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stroll the hardest grand prix on the earth


  • The tracks for the annual CP International grand prix presented by Rolex at Spruce Meadows, Canada, are widely acknowledged to be the toughest in the world and, with $3million in prize-money on offer, it’s no wonder an elite field of showjumpers flock from across the globe to take on the immense challenge. Past winners over these unique showjumping fences include Eddie Macken (Boomerang), John Whitaker with Milton, and Eric Lamaze riding Hickstead.

    Regular course-designer Leopoldo Palacios is the master of design, setting three tough but fair tracks to whittle down the 40 contenders. The top 12 riders progress to the full-length second round, before a shortened jump-off course for any combinations who manage to jump double clear – and those are few and far between.



    This year’s tremendous competition was won by Daniel Deusser riding Killer Queen VDM after a three-way jump-off, while the previous year’s victor, Steve Guerdat with Venard De Cerisy, achieved another double clear this time.

    The dimensions of the showjumping fences are breathtaking, with verticals towering to 1.70m (5ft7in) and spreads stretching to 2.10m (just under 6ft11in). But the tight time allowed is always a huge factor, especially in the vast expanse of the Calgary turf, and there are plenty of decisions to be made on stride options along the way.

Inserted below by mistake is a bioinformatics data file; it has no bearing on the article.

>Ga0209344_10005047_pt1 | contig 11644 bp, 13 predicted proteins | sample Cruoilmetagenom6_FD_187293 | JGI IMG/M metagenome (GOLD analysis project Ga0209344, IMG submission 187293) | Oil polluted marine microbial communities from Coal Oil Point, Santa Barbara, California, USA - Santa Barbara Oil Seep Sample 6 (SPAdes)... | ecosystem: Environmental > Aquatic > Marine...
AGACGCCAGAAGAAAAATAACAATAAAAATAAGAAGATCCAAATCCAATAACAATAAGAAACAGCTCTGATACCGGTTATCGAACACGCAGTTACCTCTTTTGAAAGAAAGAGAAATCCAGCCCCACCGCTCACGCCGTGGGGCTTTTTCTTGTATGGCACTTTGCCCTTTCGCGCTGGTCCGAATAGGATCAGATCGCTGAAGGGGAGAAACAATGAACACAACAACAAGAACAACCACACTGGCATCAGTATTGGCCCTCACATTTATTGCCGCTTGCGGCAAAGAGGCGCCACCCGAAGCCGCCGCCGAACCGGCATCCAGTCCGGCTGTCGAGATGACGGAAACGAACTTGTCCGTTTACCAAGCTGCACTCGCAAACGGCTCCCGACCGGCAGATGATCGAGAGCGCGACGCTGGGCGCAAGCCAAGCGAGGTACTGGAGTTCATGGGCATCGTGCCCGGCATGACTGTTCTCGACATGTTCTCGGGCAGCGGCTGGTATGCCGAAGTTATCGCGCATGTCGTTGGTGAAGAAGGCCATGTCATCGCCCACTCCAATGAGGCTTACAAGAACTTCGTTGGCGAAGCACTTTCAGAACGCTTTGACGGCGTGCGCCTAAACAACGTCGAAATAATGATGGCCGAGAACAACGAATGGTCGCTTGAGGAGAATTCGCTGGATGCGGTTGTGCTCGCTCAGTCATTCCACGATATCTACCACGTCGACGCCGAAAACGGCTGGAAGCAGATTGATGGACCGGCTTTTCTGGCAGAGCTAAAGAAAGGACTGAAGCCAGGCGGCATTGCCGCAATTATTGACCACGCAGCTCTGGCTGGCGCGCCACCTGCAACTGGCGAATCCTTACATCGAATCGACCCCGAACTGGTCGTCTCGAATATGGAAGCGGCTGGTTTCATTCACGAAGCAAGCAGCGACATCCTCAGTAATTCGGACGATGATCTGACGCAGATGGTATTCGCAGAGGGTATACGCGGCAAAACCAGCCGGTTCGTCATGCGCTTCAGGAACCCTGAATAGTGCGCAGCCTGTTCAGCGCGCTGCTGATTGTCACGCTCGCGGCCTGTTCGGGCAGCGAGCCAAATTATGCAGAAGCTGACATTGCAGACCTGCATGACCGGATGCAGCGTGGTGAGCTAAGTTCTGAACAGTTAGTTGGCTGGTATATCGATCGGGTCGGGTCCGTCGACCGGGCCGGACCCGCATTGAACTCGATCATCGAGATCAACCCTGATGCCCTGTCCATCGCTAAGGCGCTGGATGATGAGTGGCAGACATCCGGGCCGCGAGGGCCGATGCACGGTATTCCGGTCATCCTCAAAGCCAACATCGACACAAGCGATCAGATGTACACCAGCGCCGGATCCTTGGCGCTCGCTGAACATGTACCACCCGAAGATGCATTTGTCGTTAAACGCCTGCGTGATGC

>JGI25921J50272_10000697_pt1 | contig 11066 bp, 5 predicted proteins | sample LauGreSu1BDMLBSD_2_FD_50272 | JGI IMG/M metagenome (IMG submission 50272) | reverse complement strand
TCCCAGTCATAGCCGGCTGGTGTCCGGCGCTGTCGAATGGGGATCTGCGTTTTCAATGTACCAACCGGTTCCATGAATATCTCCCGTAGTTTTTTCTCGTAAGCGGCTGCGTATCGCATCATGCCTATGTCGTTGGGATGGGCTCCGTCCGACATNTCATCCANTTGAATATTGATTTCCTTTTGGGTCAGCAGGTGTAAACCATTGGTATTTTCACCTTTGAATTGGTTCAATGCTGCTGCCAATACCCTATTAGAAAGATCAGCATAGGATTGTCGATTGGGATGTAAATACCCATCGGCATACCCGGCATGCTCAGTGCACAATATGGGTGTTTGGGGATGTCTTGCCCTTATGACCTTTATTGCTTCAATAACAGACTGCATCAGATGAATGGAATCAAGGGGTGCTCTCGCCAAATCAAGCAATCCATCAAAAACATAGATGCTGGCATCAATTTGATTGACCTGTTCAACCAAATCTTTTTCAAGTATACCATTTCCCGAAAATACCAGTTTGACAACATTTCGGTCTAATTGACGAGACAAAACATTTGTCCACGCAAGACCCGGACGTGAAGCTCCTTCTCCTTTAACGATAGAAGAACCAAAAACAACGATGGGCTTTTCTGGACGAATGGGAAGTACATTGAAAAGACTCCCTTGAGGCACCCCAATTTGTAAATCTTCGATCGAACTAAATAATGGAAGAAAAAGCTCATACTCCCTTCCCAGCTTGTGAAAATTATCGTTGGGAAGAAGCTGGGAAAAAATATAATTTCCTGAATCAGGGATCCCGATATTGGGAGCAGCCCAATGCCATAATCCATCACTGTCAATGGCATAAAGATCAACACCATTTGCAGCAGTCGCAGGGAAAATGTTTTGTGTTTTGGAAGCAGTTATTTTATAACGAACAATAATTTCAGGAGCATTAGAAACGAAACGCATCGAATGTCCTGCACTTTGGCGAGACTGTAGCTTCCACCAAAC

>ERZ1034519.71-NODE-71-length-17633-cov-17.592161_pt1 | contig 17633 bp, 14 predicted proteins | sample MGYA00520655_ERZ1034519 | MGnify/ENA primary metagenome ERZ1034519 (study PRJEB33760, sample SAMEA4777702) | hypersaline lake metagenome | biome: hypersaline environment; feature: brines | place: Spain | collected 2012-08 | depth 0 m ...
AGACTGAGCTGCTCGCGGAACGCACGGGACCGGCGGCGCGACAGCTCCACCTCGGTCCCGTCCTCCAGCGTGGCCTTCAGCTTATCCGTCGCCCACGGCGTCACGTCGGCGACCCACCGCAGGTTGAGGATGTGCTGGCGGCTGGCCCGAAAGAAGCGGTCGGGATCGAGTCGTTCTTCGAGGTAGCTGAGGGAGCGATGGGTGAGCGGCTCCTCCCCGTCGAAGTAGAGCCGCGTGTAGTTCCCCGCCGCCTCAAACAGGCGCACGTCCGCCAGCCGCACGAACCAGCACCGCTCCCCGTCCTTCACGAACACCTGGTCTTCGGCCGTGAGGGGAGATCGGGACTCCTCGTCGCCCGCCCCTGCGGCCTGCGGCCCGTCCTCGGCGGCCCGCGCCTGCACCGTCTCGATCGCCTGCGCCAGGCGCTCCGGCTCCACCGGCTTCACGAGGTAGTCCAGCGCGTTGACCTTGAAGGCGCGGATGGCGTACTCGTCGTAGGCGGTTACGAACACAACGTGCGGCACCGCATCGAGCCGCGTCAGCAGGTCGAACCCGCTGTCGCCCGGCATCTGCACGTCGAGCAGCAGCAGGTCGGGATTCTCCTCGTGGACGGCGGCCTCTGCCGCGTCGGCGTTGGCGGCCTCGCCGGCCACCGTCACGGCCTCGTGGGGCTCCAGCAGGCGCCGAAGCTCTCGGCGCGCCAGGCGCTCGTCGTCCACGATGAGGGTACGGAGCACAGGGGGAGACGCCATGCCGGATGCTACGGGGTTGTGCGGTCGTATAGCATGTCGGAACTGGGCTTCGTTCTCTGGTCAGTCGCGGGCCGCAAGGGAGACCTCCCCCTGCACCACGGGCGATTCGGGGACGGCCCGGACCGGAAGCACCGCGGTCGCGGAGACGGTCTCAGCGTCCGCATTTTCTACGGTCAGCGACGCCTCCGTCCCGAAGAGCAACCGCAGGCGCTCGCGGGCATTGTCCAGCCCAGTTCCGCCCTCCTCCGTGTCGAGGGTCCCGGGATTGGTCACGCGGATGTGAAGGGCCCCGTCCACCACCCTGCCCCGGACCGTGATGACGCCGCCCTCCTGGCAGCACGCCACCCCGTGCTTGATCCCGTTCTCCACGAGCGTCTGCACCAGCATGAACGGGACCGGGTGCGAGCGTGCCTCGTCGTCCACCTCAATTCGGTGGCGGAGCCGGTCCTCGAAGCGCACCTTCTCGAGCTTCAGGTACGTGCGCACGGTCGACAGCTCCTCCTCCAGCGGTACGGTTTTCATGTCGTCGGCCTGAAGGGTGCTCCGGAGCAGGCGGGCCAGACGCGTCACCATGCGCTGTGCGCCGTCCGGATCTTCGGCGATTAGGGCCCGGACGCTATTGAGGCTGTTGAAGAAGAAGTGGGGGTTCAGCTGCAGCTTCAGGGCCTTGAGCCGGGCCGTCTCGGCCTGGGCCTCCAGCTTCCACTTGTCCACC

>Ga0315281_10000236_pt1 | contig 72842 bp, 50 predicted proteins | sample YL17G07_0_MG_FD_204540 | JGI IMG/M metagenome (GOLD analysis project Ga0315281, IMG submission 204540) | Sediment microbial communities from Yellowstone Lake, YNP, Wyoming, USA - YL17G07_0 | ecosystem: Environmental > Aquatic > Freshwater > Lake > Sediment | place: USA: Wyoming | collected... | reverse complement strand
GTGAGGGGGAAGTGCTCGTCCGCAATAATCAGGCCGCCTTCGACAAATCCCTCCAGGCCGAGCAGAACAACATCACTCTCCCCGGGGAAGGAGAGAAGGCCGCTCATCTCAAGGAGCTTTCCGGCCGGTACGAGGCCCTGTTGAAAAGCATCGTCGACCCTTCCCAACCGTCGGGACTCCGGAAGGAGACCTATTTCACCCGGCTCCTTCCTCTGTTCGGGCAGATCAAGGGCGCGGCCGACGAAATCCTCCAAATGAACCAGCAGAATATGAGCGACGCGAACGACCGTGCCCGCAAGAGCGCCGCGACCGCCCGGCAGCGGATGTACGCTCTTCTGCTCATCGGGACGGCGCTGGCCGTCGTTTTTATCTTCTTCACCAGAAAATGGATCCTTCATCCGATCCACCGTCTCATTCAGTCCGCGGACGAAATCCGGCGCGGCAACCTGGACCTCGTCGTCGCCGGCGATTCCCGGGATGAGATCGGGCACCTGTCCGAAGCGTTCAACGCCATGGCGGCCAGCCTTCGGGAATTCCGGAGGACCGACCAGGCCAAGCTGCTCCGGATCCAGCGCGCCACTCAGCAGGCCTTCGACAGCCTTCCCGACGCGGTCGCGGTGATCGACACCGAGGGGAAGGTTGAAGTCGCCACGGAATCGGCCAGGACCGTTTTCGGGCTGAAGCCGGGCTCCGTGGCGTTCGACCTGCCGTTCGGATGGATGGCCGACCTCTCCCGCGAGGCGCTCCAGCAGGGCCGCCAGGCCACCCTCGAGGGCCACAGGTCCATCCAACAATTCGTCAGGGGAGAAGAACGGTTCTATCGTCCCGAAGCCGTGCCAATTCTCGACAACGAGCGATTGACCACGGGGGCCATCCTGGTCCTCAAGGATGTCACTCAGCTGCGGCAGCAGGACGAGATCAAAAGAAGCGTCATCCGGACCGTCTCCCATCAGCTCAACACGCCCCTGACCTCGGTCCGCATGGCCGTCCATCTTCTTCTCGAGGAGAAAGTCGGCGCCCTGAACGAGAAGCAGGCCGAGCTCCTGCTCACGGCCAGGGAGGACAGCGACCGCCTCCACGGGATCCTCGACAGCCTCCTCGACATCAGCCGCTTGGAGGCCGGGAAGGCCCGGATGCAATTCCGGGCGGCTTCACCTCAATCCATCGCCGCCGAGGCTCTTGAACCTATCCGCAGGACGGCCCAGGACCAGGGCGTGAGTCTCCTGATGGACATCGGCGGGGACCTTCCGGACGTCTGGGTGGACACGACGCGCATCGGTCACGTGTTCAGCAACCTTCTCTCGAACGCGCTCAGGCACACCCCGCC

Venezuelan course-designer Leopoldo Palacios explains: “I never like to build courses that don’t balance, so if I include a long distance, I will also include a short distance, and then a normal distance. In this way, the course will appeal to all of the horses and riders,” he says.

    Visually, too, the jumps are spectacular, with many brought in from previous championships and Olympic Games. Horses are expected to sail over everything from a train to a bicycle, past swans and over a vast open water, as well as the venue’s notorious double of Liverpools. The technicality of this year’s track had been increased significantly due to the high calibre of entries.

    Here we walk you through just some of the key challenges seen in this year’s CP International presented by Rolex at Spruce Meadows.

    CP International grand prix: round one

    Horses and riders faced two sizeable oxers to start with, followed by this light and airy windmill fence at three (above), before a turn back to the striking Beijing wall (below).

    Showjumping fences at the CP International at Spruce Meadows

    Competitors were then encouraged to open up for the vast water jump at fence five, which unusually featured a bendy serpentine wall on take-off.

    Showjumping fences: the water jump in the CP International grand prix at Spruce Meadows, Canada